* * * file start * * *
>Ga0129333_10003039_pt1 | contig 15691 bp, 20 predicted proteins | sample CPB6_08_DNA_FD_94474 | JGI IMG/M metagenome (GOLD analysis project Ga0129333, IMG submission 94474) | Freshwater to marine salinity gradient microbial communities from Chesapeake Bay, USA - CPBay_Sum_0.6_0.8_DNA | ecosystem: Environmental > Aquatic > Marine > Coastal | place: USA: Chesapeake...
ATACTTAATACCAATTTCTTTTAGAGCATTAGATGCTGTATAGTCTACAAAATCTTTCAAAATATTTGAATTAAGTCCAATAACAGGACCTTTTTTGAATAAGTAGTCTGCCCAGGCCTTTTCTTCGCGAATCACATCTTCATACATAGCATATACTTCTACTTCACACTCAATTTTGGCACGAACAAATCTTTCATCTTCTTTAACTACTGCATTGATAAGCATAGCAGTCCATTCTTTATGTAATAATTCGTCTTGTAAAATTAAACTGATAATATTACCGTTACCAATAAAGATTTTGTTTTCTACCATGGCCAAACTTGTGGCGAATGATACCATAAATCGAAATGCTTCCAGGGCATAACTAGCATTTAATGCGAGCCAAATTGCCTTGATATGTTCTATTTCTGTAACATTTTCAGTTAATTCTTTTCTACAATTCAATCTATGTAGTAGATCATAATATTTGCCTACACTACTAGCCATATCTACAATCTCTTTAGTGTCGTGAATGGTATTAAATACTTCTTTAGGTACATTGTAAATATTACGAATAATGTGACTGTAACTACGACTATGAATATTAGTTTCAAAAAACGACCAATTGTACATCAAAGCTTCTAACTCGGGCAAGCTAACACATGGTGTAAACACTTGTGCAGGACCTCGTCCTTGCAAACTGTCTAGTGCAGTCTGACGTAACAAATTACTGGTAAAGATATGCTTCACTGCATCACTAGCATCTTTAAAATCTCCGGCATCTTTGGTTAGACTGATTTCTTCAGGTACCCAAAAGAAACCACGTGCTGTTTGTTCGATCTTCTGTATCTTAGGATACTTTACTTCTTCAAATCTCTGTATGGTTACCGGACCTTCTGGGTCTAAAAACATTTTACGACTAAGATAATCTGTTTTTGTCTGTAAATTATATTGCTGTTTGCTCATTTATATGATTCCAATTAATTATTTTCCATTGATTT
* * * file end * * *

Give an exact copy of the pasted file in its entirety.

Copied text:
>Ga0129333_10003039_pt1 | contig 15691 bp, 20 predicted proteins | sample CPB6_08_DNA_FD_94474 | JGI IMG/M metagenome (GOLD analysis project Ga0129333, IMG submission 94474) | Freshwater to marine salinity gradient microbial communities from Chesapeake Bay, USA - CPBay_Sum_0.6_0.8_DNA | ecosystem: Environmental > Aquatic > Marine > Coastal | place: USA: Chesapeake...
ATACTTAATACCAATTTCTTTTAGAGCATTAGATGCTGTATAGTCTACAAAATCTTTCAAAATATTTGAATTAAGTCCAATAACAGGACCTTTTTTGAATAAGTAGTCTGCCCAGGCCTTTTCTTCGCGAATCACATCTTCATACATAGCATATACTTCTACTTCACACTCAATTTTGGCACGAACAAATCTTTCATCTTCTTTAACTACTGCATTGATAAGCATAGCAGTCCATTCTTTATGTAATAATTCGTCTTGTAAAATTAAACTGATAATATTACCGTTACCAATAAAGATTTTGTTTTCTACCATGGCCAAACTTGTGGCGAATGATACCATAAATCGAAATGCTTCCAGGGCATAACTAGCATTTAATGCGAGCCAAATTGCCTTGATATGTTCTATTTCTGTAACATTTTCAGTTAATTCTTTTCTACAATTCAATCTATGTAGTAGATCATAATATTTGCCTACACTACTAGCCATATCTACAATCTCTTTAGTGTCGTGAATGGTATTAAATACTTCTTTAGGTACATTGTAAATATTACGAATAATGTGACTGTAACTACGACTATGAATATTAGTTTCAAAAAACGACCAATTGTACATCAAAGCTTCTAACTCGGGCAAGCTAACACATGGTGTAAACACTTGTGCAGGACCTCGTCCTTGCAAACTGTCTAGTGCAGTCTGACGTAACAAATTACTGGTAAAGATATGCTTCACTGCATCACTAGCATCTTTAAAATCTCCGGCATCTTTGGTTAGACTGATTTCTTCAGGTACCCAAAAGAAACCACGTGCTGTTTGTTCGATCTTCTGTATCTTAGGATACTTTACTTCTTCAAATCTCTGTATGGTTACCGGACCTTCTGGGTCTAAAAACATTTTACGACTAAGATAATCTGTTTTTGTCTGTAAATTATATTGCTGTTTGCTCATTTATATGATTCCAATTAATTATTTTCCATTGATTT